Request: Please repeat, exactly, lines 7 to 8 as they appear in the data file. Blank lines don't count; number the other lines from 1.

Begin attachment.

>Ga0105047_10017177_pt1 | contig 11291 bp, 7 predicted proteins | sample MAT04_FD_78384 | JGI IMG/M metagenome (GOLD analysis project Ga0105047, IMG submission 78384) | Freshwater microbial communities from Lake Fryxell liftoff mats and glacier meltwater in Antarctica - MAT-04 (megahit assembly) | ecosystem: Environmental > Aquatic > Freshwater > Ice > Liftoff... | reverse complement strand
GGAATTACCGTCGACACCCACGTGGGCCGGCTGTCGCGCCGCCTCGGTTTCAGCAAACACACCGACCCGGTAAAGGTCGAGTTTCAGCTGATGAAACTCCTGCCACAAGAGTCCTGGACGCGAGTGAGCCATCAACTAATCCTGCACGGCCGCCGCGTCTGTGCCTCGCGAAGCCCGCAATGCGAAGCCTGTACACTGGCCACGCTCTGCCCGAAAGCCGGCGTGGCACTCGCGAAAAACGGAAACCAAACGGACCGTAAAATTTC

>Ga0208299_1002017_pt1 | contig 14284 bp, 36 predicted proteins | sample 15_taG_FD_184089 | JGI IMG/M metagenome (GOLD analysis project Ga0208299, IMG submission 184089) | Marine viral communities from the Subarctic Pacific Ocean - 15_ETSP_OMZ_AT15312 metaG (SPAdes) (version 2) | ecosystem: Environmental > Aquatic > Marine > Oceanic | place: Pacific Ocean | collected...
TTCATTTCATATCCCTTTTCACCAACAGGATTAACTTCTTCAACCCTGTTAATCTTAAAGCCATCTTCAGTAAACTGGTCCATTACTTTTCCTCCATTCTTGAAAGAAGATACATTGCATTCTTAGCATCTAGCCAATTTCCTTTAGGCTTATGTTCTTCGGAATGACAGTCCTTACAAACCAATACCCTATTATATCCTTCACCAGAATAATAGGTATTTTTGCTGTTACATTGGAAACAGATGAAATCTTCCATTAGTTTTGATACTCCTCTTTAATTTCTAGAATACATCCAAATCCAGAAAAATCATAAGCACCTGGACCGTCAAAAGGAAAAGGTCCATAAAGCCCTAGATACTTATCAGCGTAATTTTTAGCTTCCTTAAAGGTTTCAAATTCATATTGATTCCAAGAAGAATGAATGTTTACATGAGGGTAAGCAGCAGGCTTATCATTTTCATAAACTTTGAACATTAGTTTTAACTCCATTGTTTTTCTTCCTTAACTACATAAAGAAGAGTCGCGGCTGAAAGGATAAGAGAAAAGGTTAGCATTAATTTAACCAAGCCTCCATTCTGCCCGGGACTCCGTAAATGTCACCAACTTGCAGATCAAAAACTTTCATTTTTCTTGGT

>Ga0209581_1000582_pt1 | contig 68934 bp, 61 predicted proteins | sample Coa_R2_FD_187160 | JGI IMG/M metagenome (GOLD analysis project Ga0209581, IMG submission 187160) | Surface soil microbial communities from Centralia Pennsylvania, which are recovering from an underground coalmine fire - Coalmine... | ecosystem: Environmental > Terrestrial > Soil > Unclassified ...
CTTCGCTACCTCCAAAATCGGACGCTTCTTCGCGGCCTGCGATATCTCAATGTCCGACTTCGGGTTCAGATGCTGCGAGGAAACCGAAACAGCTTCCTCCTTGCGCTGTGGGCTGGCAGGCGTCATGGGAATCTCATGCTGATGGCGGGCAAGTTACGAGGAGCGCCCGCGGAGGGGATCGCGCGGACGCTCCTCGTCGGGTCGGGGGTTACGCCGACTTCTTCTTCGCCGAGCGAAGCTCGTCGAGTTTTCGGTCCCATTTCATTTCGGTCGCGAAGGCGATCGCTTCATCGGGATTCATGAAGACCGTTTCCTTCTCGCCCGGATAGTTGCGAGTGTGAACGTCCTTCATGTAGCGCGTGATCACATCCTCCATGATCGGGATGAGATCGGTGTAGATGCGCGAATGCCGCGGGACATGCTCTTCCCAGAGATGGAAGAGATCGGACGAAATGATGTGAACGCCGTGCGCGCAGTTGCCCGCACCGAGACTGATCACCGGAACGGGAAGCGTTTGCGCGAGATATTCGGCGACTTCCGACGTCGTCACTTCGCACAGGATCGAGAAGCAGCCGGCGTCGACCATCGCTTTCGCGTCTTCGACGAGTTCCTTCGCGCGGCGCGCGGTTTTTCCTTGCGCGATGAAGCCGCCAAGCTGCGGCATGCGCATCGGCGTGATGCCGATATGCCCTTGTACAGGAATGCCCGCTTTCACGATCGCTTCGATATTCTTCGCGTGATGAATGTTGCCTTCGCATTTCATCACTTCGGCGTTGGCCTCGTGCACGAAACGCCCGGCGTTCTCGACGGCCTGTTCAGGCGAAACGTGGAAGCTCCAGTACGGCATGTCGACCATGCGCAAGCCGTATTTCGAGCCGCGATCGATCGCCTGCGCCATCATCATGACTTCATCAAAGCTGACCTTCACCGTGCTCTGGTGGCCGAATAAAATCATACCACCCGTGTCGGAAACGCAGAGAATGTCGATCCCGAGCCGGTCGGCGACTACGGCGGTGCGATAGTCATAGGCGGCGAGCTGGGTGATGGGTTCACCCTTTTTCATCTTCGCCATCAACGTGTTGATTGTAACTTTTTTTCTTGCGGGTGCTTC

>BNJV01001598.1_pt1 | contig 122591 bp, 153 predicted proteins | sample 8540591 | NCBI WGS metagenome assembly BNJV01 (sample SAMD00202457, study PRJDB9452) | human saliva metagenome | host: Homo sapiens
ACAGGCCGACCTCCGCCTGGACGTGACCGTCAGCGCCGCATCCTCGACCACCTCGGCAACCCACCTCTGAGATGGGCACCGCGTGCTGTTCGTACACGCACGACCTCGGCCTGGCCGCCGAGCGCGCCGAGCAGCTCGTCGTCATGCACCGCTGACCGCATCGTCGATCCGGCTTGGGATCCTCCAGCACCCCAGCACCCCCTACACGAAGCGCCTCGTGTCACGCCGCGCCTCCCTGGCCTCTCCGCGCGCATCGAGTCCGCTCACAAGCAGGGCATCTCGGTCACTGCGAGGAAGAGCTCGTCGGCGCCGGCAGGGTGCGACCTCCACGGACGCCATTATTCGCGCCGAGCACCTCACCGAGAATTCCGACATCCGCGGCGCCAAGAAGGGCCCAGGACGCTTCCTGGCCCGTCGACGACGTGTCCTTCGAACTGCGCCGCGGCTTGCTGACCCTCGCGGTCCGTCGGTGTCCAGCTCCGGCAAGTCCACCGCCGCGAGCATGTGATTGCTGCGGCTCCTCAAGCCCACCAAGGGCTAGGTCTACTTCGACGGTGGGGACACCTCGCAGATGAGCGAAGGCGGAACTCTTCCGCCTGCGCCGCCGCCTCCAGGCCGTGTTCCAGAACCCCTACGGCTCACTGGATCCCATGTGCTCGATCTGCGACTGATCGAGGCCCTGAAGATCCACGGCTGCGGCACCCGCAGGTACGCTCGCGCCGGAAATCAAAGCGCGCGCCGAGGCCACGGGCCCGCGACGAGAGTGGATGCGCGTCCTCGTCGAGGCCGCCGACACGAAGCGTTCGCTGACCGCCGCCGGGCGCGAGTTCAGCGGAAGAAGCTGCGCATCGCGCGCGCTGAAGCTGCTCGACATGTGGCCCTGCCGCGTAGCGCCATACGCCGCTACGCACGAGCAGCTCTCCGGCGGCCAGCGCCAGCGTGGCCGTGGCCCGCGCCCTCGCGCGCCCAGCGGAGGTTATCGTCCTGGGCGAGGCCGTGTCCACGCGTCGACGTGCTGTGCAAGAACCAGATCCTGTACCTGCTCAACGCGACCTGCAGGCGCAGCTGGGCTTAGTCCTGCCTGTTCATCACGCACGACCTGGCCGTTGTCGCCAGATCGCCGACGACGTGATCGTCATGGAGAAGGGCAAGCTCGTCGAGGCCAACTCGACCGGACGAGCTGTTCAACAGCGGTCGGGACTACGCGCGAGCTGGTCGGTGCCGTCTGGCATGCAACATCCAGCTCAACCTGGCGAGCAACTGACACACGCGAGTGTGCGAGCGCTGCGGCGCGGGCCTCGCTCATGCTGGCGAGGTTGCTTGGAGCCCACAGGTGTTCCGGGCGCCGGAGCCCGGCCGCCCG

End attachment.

>BNJV01001598.1_pt1 | contig 122591 bp, 153 predicted proteins | sample 8540591 | NCBI WGS metagenome assembly BNJV01 (sample SAMD00202457, study PRJDB9452) | human saliva metagenome | host: Homo sapiens
ACAGGCCGACCTCCGCCTGGACGTGACCGTCAGCGCCGCATCCTCGACCACCTCGGCAACCCACCTCTGAGATGGGCACCGCGTGCTGTTCGTACACGCACGACCTCGGCCTGGCCGCCGAGCGCGCCGAGCAGCTCGTCGTCATGCACCGCTGACCGCATCGTCGATCCGGCTTGGGATCCTCCAGCACCCCAGCACCCCCTACACGAAGCGCCTCGTGTCACGCCGCGCCTCCCTGGCCTCTCCGCGCGCATCGAGTCCGCTCACAAGCAGGGCATCTCGGTCACTGCGAGGAAGAGCTCGTCGGCGCCGGCAGGGTGCGACCTCCACGGACGCCATTATTCGCGCCGAGCACCTCACCGAGAATTCCGACATCCGCGGCGCCAAGAAGGGCCCAGGACGCTTCCTGGCCCGTCGACGACGTGTCCTTCGAACTGCGCCGCGGCTTGCTGACCCTCGCGGTCCGTCGGTGTCCAGCTCCGGCAAGTCCACCGCCGCGAGCATGTGATTGCTGCGGCTCCTCAAGCCCACCAAGGGCTAGGTCTACTTCGACGGTGGGGACACCTCGCAGATGAGCGAAGGCGGAACTCTTCCGCCTGCGCCGCCGCCTCCAGGCCGTGTTCCAGAACCCCTACGGCTCACTGGATCCCATGTGCTCGATCTGCGACTGATCGAGGCCCTGAAGATCCACGGCTGCGGCACCCGCAGGTACGCTCGCGCCGGAAATCAAAGCGCGCGCCGAGGCCACGGGCCCGCGACGAGAGTGGATGCGCGTCCTCGTCGAGGCCGCCGACACGAAGCGTTCGCTGACCGCCGCCGGGCGCGAGTTCAGCGGAAGAAGCTGCGCATCGCGCGCGCTGAAGCTGCTCGACATGTGGCCCTGCCGCGTAGCGCCATACGCCGCTACGCACGAGCAGCTCTCCGGCGGCCAGCGCCAGCGTGGCCGTGGCCCGCGCCCTCGCGCGCCCAGCGGAGGTTATCGTCCTGGGCGAGGCCGTGTCCACGCGTCGACGTGCTGTGCAAGAACCAGATCCTGTACCTGCTCAACGCGACCTGCAGGCGCAGCTGGGCTTAGTCCTGCCTGTTCATCACGCACGACCTGGCCGTTGTCGCCAGATCGCCGACGACGTGATCGTCATGGAGAAGGGCAAGCTCGTCGAGGCCAACTCGACCGGACGAGCTGTTCAACAGCGGTCGGGACTACGCGCGAGCTGGTCGGTGCCGTCTGGCATGCAACATCCAGCTCAACCTGGCGAGCAACTGACACACGCGAGTGTGCGAGCGCTGCGGCGCGGGCCTCGCTCATGCTGGCGAGGTTGCTTGGAGCCCACAGGTGTTCCGGGCGCCGGAGCCCGGCCGCCCG